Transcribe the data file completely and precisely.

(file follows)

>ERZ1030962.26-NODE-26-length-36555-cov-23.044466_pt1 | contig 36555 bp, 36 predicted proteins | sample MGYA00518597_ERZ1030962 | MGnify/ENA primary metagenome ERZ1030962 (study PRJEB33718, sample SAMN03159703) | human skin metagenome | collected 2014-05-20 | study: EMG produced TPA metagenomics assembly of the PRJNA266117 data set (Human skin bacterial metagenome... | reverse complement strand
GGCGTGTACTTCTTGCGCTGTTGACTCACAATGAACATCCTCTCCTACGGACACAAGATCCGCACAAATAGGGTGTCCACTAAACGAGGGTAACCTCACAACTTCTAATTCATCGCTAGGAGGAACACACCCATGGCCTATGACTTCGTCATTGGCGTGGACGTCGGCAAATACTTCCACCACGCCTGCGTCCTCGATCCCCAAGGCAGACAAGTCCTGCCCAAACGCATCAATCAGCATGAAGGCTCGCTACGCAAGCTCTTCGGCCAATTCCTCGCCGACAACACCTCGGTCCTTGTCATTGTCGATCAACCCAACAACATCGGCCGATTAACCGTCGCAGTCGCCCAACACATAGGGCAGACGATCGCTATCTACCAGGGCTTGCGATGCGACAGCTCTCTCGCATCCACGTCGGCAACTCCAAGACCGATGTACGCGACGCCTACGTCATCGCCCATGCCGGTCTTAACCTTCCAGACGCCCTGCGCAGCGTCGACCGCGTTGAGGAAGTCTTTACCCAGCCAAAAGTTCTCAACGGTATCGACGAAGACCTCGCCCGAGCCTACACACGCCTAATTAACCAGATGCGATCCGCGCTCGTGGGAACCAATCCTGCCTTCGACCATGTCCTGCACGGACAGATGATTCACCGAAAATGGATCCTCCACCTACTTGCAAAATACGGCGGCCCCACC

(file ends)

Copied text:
>ERZ1030962.26-NODE-26-length-36555-cov-23.044466_pt1 | contig 36555 bp, 36 predicted proteins | sample MGYA00518597_ERZ1030962 | MGnify/ENA primary metagenome ERZ1030962 (study PRJEB33718, sample SAMN03159703) | human skin metagenome | collected 2014-05-20 | study: EMG produced TPA metagenomics assembly of the PRJNA266117 data set (Human skin bacterial metagenome... | reverse complement strand
GGCGTGTACTTCTTGCGCTGTTGACTCACAATGAACATCCTCTCCTACGGACACAAGATCCGCACAAATAGGGTGTCCACTAAACGAGGGTAACCTCACAACTTCTAATTCATCGCTAGGAGGAACACACCCATGGCCTATGACTTCGTCATTGGCGTGGACGTCGGCAAATACTTCCACCACGCCTGCGTCCTCGATCCCCAAGGCAGACAAGTCCTGCCCAAACGCATCAATCAGCATGAAGGCTCGCTACGCAAGCTCTTCGGCCAATTCCTCGCCGACAACACCTCGGTCCTTGTCATTGTCGATCAACCCAACAACATCGGCCGATTAACCGTCGCAGTCGCCCAACACATAGGGCAGACGATCGCTATCTACCAGGGCTTGCGATGCGACAGCTCTCTCGCATCCACGTCGGCAACTCCAAGACCGATGTACGCGACGCCTACGTCATCGCCCATGCCGGTCTTAACCTTCCAGACGCCCTGCGCAGCGTCGACCGCGTTGAGGAAGTCTTTACCCAGCCAAAAGTTCTCAACGGTATCGACGAAGACCTCGCCCGAGCCTACACACGCCTAATTAACCAGATGCGATCCGCGCTCGTGGGAACCAATCCTGCCTTCGACCATGTCCTGCACGGACAGATGATTCACCGAAAATGGATCCTCCACCTACTTGCAAAATACGGCGGCCCCACC